June 1 is the official start of the junior hockey season in Canada, following the conclusion of national championship tournaments (except when they’re cancelled due to the COVID-19 pandemic).
It’s when general managers around the country can begin to talk trade again. And Victoria Grizzlies GM and head coach Craig Didmon has been doing just that this week, hoping to re-tool a team that was swept from the first round of the B.C. Hockey League post-season in early March.
On Wednesday, the Grizzlies’ hockey boss added another big piece to his forward group, swinging a deal with the Oakville Blades of the Ontario Junior Hockey League for the rights to veteran forward Thomas Maia. Going the other way to Oakville is 19-year-old forward Brendan Bowie, who just finished his rookie season in Victoria after being signed out of St. Andrew’s College prep school in Ontario last summer.
After an impressive season in Oakville two years ago, helping lead the Blades to the league title and a berth in the national championship tournament, Maia, who’ll turn 20 late next month, headed to NCAA Div. 1 hockey with the Rochester Institute of Technology.
But before he could even get an official game in with R.I.T, a fluke on-ice accident last fall put him on the sidelines for the entire 2019-20 season.
“Really early on, maybe the third game, I was out taking the morning skate and skating around strapping on my helmet when I caught a groove in the ice and fell awkwardly and hard to the ice,” Maia recalled Wednesday, over the phone from his home in Milton, Ont.
“I just remember a real sharp pain and could barely move my leg.”
Turns out Maia broke his fibula (small bone in the lower leg) and tore the muscles surrounding it. He hasn’t played a game of hockey since.
“Was out five months and then just when I got back practising, this whole virus thing hit and everything got shut down. Was just a real bad year for me.”
But last week, things started looking up again for the speedy five-foot-10, 165-pound winger who racked up 58 points in 53 regular season games for the Blades two seasons ago, and another 17 in 19 playoff games as he led Oakville to the 2019 RBC Cup (now Centennial Cup) tournament in Brooks, Alta.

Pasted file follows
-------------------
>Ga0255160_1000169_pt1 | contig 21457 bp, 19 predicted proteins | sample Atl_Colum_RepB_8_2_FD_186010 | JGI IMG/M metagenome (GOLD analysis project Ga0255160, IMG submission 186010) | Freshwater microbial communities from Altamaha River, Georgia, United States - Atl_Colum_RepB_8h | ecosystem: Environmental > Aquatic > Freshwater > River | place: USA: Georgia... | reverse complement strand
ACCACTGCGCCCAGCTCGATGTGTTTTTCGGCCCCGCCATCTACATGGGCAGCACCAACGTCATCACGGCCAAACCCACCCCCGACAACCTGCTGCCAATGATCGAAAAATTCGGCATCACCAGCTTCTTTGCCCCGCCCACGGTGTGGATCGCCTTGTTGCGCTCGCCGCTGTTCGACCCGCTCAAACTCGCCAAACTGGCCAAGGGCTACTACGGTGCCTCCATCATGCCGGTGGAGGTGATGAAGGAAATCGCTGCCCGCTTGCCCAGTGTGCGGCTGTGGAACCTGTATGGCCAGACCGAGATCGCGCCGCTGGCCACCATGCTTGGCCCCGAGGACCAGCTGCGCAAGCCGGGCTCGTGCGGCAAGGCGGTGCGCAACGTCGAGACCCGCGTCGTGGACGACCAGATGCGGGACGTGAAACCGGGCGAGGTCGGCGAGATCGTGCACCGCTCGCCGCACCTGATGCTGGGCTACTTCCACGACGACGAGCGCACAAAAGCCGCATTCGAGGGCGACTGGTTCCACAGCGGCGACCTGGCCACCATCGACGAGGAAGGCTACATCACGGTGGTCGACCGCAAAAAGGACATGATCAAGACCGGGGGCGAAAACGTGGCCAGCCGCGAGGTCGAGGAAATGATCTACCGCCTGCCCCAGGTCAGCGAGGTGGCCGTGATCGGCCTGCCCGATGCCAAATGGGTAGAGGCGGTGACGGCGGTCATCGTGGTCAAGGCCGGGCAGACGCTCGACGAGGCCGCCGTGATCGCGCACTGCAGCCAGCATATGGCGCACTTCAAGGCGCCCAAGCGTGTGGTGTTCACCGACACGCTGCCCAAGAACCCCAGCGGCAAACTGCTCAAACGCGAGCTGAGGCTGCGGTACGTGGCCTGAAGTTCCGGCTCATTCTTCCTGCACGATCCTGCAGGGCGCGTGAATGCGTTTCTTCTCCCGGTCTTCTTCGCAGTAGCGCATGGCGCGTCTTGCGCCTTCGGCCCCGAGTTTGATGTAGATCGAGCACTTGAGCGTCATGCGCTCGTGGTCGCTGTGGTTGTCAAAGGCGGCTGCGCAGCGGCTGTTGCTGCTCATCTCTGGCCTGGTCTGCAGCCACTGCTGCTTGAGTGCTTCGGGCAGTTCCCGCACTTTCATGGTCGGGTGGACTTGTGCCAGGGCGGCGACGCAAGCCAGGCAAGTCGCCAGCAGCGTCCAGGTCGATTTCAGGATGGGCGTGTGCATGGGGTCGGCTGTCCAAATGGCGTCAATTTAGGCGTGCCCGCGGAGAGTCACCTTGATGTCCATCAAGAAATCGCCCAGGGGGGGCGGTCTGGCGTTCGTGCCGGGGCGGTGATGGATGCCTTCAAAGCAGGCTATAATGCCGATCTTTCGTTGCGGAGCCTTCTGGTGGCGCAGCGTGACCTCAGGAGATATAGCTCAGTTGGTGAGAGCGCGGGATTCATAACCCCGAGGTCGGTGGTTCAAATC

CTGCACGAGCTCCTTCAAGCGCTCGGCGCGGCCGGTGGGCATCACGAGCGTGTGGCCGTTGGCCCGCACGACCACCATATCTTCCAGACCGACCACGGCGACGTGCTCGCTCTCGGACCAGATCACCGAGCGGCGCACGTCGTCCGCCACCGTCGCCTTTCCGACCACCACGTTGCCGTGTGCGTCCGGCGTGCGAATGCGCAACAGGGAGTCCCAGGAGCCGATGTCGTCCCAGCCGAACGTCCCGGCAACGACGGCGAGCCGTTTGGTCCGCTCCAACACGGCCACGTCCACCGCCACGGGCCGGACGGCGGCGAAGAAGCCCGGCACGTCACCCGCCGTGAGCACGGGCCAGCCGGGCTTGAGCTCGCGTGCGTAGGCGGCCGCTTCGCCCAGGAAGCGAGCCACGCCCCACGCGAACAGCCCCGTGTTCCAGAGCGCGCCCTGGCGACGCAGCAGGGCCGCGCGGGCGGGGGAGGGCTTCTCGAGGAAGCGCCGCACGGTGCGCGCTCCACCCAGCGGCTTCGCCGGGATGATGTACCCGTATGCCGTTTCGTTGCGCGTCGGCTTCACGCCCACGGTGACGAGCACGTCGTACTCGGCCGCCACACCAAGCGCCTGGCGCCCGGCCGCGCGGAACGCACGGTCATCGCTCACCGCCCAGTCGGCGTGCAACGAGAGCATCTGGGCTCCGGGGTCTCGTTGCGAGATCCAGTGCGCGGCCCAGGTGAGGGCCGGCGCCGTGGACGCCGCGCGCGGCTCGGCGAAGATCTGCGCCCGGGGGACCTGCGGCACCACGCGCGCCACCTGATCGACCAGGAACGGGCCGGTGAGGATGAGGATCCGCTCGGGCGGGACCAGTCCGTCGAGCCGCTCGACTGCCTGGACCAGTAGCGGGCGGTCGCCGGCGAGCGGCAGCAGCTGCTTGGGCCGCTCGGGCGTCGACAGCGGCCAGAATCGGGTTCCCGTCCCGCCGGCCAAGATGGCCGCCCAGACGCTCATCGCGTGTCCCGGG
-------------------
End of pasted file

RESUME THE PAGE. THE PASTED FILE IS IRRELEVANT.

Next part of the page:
He has finally got a place to play hockey again and some lofty goals.
“I’m super-excited about coming to Victoria. I’ve got a fresh start again, a great place to play, so it’s time to get back to winning again. Time to take another run at the national title.”
And he’ll have a familiar face around to help him. Maia and Grizzlies veteran Alex DiPaolo went to high school together in Mississauga, playing hockey alongside one another along the way.
“Alex is a big reason I’m going to Victoria,” said Maia.
“When he heard I was taking a year off school and needed a place to play, he spoke highly of Victoria, how beautiful the city is and what a great organization it is, so my decision was easy.
“And everyone knows the BCHL is the best Junior A league in Canada so it’s going to be a great challenge for me coming back from a long layoff.”
Trying to get himself back in top shape during a pandemic hasn’t been easy, though.
“It’s definitely been strange,” he added. “I’ve had to build a home gym and I’ve been out playing lots of roller hockey and working on jumping and stuff to get my leg back to where it was.
“And just now the rinks are starting to open again here so hopefully I can get on the ice soon.”
Maia is lucky that last season was considered a red-shirt year for him so doesn’t count as a year of NCAA eligible hockey and he’s now free to chase down another scholarship.
“I liked it at R.I.T., but it’s just time for a fresh start somewhere and hopefully, if I have a strong season in Victoria, all the other stuff will take care of itself.”
For Didmon, it was tough to trade away a prospect like Bowie, who is NCAA committed to St. Lawrence University in 2021, but it was hard to pass up a proven winner like Maia.
“Thomas has had a real good junior career so far, leading his former team to the RBC Cup and getting the shot at college hockey before unfortunately suffering that injury,” Didmon said.
“But he’s rejuvenated now and ready for a fresh start on the West Coast and he brings some more veteran offence to our hockey club. And more than just his talent, he brings three seasons of playoff experience including being a big part of that RBC Cup run, so he will be invaluable to our team’s quest for the national championship.”
The Grizzlies also shipped out another 19-year-old forward on Wednesday, sending Bryce Anderson to the Alberni Valley Bulldogs for a player development fee. Anderson, who came to Victoria from the Trail Smoke Eaters last summer, had six goals and 18 assists in 51 games for the Grizzlies last season, but was a healthy scratch in the playoffs.